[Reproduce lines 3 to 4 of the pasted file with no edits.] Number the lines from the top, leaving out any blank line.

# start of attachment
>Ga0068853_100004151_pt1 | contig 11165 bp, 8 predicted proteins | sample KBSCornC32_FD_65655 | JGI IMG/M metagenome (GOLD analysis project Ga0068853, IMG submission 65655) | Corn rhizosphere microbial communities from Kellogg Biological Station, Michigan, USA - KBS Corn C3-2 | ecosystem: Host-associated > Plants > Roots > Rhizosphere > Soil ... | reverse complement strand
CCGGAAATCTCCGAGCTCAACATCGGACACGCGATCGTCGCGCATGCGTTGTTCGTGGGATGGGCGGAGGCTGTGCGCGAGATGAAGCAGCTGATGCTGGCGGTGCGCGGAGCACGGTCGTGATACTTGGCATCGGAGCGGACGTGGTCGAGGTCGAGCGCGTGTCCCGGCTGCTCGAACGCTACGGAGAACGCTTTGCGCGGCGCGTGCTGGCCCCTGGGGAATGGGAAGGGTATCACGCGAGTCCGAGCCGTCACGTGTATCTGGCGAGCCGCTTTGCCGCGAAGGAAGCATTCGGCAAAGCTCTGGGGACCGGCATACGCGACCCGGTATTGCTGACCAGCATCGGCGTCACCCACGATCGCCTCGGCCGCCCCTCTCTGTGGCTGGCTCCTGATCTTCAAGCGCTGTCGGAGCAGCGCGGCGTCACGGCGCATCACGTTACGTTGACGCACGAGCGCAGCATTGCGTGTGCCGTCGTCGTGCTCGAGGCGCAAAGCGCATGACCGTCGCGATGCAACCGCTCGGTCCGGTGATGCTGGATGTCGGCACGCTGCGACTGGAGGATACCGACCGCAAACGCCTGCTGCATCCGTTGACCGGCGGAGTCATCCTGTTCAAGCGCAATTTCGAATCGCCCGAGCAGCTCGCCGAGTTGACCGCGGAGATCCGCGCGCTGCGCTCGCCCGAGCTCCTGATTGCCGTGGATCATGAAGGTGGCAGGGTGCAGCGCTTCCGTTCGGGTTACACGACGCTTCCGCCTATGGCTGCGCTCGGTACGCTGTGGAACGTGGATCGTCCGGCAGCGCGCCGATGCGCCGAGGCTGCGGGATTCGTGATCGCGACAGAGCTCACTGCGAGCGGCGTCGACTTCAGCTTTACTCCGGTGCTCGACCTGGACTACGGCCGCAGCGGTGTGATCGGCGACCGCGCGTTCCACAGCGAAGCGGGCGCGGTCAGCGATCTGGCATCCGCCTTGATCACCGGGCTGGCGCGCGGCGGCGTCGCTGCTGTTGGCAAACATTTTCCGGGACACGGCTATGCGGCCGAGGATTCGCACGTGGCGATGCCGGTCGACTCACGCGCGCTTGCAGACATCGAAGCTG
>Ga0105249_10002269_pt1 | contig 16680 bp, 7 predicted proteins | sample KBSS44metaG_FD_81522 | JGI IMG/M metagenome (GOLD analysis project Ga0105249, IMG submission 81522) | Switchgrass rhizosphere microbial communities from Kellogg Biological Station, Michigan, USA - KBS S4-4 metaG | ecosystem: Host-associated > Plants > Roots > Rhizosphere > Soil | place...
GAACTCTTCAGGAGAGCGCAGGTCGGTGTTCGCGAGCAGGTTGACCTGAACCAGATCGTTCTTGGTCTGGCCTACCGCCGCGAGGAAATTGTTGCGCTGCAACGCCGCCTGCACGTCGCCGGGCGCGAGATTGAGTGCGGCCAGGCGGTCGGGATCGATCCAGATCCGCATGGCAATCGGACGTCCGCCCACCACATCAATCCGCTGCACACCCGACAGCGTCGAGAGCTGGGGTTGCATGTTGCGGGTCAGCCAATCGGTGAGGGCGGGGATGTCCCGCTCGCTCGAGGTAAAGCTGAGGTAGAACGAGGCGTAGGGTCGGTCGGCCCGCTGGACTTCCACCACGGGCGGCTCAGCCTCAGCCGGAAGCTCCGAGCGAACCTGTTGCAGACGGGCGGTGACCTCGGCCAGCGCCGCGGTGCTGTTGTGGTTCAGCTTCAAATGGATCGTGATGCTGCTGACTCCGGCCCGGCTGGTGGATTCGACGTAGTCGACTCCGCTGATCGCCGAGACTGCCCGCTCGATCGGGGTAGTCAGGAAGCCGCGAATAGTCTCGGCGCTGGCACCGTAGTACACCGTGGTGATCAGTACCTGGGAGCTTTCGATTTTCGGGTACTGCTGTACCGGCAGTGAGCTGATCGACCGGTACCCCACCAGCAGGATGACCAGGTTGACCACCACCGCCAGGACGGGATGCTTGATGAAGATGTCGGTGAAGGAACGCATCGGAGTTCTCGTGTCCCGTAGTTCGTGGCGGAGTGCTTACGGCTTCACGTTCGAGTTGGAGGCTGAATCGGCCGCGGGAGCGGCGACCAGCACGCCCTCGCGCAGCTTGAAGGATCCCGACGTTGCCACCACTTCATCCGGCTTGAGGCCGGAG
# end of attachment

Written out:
>Ga0105249_10002269_pt1 | contig 16680 bp, 7 predicted proteins | sample KBSS44metaG_FD_81522 | JGI IMG/M metagenome (GOLD analysis project Ga0105249, IMG submission 81522) | Switchgrass rhizosphere microbial communities from Kellogg Biological Station, Michigan, USA - KBS S4-4 metaG | ecosystem: Host-associated > Plants > Roots > Rhizosphere > Soil | place...
GAACTCTTCAGGAGAGCGCAGGTCGGTGTTCGCGAGCAGGTTGACCTGAACCAGATCGTTCTTGGTCTGGCCTACCGCCGCGAGGAAATTGTTGCGCTGCAACGCCGCCTGCACGTCGCCGGGCGCGAGATTGAGTGCGGCCAGGCGGTCGGGATCGATCCAGATCCGCATGGCAATCGGACGTCCGCCCACCACATCAATCCGCTGCACACCCGACAGCGTCGAGAGCTGGGGTTGCATGTTGCGGGTCAGCCAATCGGTGAGGGCGGGGATGTCCCGCTCGCTCGAGGTAAAGCTGAGGTAGAACGAGGCGTAGGGTCGGTCGGCCCGCTGGACTTCCACCACGGGCGGCTCAGCCTCAGCCGGAAGCTCCGAGCGAACCTGTTGCAGACGGGCGGTGACCTCGGCCAGCGCCGCGGTGCTGTTGTGGTTCAGCTTCAAATGGATCGTGATGCTGCTGACTCCGGCCCGGCTGGTGGATTCGACGTAGTCGACTCCGCTGATCGCCGAGACTGCCCGCTCGATCGGGGTAGTCAGGAAGCCGCGAATAGTCTCGGCGCTGGCACCGTAGTACACCGTGGTGATCAGTACCTGGGAGCTTTCGATTTTCGGGTACTGCTGTACCGGCAGTGAGCTGATCGACCGGTACCCCACCAGCAGGATGACCAGGTTGACCACCACCGCCAGGACGGGATGCTTGATGAAGATGTCGGTGAAGGAACGCATCGGAGTTCTCGTGTCCCGTAGTTCGTGGCGGAGTGCTTACGGCTTCACGTTCGAGTTGGAGGCTGAATCGGCCGCGGGAGCGGCGACCAGCACGCCCTCGCGCAGCTTGAAGGATCCCGACGTTGCCACCACTTCATCCGGCTTGAGGCCGGAG